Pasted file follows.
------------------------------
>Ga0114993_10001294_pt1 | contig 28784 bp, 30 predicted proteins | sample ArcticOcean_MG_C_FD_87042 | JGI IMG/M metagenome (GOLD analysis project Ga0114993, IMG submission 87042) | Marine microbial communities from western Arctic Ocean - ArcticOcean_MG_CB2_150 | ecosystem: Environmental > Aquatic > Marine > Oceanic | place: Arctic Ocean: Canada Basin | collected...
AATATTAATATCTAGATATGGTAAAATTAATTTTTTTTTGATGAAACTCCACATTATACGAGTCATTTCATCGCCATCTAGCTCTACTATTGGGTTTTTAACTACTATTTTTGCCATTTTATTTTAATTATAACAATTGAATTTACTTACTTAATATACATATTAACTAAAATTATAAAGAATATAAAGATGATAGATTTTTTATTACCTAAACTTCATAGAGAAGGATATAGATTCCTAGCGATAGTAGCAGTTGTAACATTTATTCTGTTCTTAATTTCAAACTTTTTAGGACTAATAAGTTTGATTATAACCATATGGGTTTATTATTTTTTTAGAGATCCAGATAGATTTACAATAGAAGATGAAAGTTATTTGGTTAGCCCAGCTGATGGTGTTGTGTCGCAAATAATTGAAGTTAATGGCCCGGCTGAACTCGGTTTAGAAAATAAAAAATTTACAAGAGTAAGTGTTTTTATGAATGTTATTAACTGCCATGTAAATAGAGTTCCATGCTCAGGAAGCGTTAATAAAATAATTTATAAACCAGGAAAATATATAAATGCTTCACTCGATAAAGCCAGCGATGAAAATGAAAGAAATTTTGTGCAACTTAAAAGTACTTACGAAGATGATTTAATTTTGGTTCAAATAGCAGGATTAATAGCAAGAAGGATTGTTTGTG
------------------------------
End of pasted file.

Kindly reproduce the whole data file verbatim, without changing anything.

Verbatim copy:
>Ga0114993_10001294_pt1 | contig 28784 bp, 30 predicted proteins | sample ArcticOcean_MG_C_FD_87042 | JGI IMG/M metagenome (GOLD analysis project Ga0114993, IMG submission 87042) | Marine microbial communities from western Arctic Ocean - ArcticOcean_MG_CB2_150 | ecosystem: Environmental > Aquatic > Marine > Oceanic | place: Arctic Ocean: Canada Basin | collected...
AATATTAATATCTAGATATGGTAAAATTAATTTTTTTTTGATGAAACTCCACATTATACGAGTCATTTCATCGCCATCTAGCTCTACTATTGGGTTTTTAACTACTATTTTTGCCATTTTATTTTAATTATAACAATTGAATTTACTTACTTAATATACATATTAACTAAAATTATAAAGAATATAAAGATGATAGATTTTTTATTACCTAAACTTCATAGAGAAGGATATAGATTCCTAGCGATAGTAGCAGTTGTAACATTTATTCTGTTCTTAATTTCAAACTTTTTAGGACTAATAAGTTTGATTATAACCATATGGGTTTATTATTTTTTTAGAGATCCAGATAGATTTACAATAGAAGATGAAAGTTATTTGGTTAGCCCAGCTGATGGTGTTGTGTCGCAAATAATTGAAGTTAATGGCCCGGCTGAACTCGGTTTAGAAAATAAAAAATTTACAAGAGTAAGTGTTTTTATGAATGTTATTAACTGCCATGTAAATAGAGTTCCATGCTCAGGAAGCGTTAATAAAATAATTTATAAACCAGGAAAATATATAAATGCTTCACTCGATAAAGCCAGCGATGAAAATGAAAGAAATTTTGTGCAACTTAAAAGTACTTACGAAGATGATTTAATTTTGGTTCAAATAGCAGGATTAATAGCAAGAAGGATTGTTTGTG